georgiagail replied to An_247772's response:
    The time limitation of the p24 antigen test is described in the attached:

    If your last possible exposure was 2 months ago (September), then consider getting the routine ELISA screening test. A test done 1 month post exposure is estimated to be 95 percent accurate; that is, 95 percent of newly infected folks will have enough antibodies present to be picked up by current testing methods. By 3 months this accuracy is 99.9 percent. At two months (or six weeks if the last possible exposure was near the end of September) the percentage falls somewhere in between the two.

    Consider getting your status regarding HIV confirmed before you worry about end-stage symptoms such as oral candida.

    godsaveme1 replied to georgiagail's response:
    Sorry Gail, our last replies to each other was removed for I wanted remain anonymous. U had mentioned that :
    P24 is not useful after 6 weeks or so and is used in blood donations and
    that you would not recommend PCR and
    the article on ars,acute and seroconversion.

    1. Can u kindly repost the link alone?

    2. Lastly, once again if I get screening in my favour, PCR would never even in future would change its result and this alone is self sufficient? Anyother test in anyform however cosly is required? I am ready to take it toget over this and hence i am asking..
    georgiagail replied to godsaveme1's response:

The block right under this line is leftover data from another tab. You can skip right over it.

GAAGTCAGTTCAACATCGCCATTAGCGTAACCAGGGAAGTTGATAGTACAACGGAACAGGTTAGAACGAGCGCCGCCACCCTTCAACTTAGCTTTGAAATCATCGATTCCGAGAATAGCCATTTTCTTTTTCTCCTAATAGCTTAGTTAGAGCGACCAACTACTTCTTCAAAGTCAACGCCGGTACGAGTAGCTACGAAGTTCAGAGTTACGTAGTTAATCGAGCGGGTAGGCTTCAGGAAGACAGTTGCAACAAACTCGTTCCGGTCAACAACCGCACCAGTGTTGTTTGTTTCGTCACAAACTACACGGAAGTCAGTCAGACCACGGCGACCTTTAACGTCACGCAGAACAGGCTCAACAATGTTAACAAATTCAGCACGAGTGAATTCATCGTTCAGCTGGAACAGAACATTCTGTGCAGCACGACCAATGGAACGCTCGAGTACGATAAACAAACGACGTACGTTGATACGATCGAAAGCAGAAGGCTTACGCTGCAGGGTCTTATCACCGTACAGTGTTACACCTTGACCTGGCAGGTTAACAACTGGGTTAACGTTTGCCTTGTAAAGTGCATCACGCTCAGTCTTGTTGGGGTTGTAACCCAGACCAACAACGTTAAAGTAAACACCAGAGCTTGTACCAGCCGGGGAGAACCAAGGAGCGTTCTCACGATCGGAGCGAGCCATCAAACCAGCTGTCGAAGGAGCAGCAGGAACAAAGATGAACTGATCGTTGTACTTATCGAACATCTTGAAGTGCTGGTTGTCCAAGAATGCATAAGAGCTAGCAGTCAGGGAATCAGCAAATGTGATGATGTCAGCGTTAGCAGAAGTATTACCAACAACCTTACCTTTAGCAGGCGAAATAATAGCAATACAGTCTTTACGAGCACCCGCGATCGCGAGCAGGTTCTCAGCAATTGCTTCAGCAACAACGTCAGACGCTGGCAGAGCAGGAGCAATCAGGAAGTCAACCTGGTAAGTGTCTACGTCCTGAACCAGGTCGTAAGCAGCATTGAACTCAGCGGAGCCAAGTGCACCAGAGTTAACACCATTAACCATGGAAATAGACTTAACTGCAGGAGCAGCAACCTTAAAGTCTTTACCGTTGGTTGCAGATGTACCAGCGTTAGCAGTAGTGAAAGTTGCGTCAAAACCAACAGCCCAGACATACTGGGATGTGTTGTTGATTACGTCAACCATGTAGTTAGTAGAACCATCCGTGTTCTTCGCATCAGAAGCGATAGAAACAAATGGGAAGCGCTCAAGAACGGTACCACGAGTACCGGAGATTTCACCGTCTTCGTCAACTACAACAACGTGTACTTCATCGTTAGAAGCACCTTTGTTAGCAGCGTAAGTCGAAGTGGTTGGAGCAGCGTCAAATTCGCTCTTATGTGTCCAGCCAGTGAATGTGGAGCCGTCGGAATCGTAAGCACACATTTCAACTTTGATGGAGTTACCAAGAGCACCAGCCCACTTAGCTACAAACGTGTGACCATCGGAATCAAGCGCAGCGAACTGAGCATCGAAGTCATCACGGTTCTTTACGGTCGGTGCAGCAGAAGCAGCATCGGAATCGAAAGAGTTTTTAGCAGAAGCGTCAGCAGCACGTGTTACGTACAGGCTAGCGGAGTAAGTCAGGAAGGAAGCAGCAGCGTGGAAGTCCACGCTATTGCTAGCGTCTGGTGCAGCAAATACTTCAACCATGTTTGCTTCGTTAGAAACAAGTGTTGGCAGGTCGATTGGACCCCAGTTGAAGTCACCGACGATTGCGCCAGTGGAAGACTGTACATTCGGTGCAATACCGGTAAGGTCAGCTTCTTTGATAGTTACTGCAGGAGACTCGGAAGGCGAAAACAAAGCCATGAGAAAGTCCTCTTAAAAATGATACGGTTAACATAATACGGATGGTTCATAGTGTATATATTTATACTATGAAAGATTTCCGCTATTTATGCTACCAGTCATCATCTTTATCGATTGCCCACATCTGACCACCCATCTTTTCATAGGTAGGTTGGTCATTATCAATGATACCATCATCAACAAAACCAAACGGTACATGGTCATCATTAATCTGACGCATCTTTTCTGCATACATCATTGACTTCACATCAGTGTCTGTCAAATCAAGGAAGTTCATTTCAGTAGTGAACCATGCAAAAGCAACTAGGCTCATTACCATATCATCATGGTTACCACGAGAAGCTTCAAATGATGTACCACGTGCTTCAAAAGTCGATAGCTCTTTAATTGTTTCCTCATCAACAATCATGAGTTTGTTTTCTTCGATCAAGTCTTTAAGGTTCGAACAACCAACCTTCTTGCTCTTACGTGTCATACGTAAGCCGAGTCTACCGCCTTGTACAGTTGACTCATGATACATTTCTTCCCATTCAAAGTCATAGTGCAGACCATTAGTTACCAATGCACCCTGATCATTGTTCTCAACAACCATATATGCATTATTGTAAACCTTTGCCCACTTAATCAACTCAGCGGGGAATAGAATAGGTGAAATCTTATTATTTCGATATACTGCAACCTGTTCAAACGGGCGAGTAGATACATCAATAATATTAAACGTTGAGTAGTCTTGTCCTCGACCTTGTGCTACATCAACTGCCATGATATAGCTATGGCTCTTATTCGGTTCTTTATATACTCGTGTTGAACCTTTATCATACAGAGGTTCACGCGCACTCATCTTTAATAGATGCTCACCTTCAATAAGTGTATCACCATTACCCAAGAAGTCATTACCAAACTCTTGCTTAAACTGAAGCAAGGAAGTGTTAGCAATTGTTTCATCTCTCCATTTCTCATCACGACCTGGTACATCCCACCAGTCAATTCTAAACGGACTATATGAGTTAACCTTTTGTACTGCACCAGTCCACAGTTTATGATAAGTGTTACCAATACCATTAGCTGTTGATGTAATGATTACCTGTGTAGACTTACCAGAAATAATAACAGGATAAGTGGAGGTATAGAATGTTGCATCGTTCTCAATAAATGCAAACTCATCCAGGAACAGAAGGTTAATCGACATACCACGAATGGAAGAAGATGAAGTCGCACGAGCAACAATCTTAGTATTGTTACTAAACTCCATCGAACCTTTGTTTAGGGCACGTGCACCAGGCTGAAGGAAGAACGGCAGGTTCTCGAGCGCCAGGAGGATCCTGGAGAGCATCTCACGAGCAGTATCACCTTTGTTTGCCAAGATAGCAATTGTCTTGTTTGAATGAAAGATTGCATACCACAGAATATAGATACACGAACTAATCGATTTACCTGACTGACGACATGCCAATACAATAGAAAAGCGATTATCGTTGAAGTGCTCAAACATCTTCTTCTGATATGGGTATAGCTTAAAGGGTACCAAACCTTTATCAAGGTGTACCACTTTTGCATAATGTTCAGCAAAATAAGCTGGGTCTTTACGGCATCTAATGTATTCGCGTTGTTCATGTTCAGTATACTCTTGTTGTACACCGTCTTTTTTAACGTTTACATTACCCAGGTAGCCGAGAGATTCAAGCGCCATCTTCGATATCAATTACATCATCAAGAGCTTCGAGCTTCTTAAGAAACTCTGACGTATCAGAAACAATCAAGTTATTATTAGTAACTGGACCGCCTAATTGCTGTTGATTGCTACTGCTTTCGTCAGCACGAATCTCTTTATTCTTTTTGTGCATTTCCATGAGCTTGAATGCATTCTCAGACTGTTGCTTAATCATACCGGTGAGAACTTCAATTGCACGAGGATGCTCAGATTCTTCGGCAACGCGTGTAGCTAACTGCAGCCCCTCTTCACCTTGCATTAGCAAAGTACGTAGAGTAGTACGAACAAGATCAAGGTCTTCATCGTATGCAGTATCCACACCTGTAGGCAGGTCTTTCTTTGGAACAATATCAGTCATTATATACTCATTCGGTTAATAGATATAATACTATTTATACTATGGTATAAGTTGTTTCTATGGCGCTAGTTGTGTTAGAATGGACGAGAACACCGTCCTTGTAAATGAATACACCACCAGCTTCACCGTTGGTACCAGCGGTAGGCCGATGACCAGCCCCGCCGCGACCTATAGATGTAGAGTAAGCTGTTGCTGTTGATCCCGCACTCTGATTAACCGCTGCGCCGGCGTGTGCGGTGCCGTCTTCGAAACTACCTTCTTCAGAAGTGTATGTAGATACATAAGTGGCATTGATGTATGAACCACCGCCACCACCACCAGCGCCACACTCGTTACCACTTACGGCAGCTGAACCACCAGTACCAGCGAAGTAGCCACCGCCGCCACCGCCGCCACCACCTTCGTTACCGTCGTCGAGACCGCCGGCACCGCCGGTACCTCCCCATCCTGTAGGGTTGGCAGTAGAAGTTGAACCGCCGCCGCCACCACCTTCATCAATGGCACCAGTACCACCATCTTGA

Seroconversion describes when the immune system becomes aware that a foreign agent (any agent; bacterial or viral) has entered "the system" (the body) and begins to produce antibodies against this in an attempt to destroy this.

    This doesn't happen immediately after transmission which is why the viral load (i.e., amount of virus present) is quite high for a short period of time in a newly infected individual.

    Keep in mind though that until the immune system begins to kick into high gear, the Acute Retroviral Syndrome symptoms (often described by some as the worst flu one will experience)
    are not present yet.

    2. The concern of PCR testing is (besides this being a technically more difficult and expensive test to run) is that the sensitivity of this particular test results in more "false positive" results when, in fact, the patient is actually HIV negative. Thus, a follow up antibody test is recommended. If you wish to undergo the PCR test (and you are certain the lab knows what they are doing) then follow this up with the less expensive antibody screening ( known as the ELISA) at the 90 day mark to confirm your status.


    Helpful Tips

    heres my point
    stay away from needles unless your health depends on it...and for christs sake dont share them. too late for me to heed that advice. dying ... More
    Was this Helpful?
    0 of 1 found this helpful

    Related Drug Reviews

    • Drug Name User Reviews

    Report Problems With Your Medications to the FDA

    FDAYou are encouraged to report negative side effects of prescription drugs to the FDA. Visit the FDA MedWatch website or call 1-800-FDA-1088.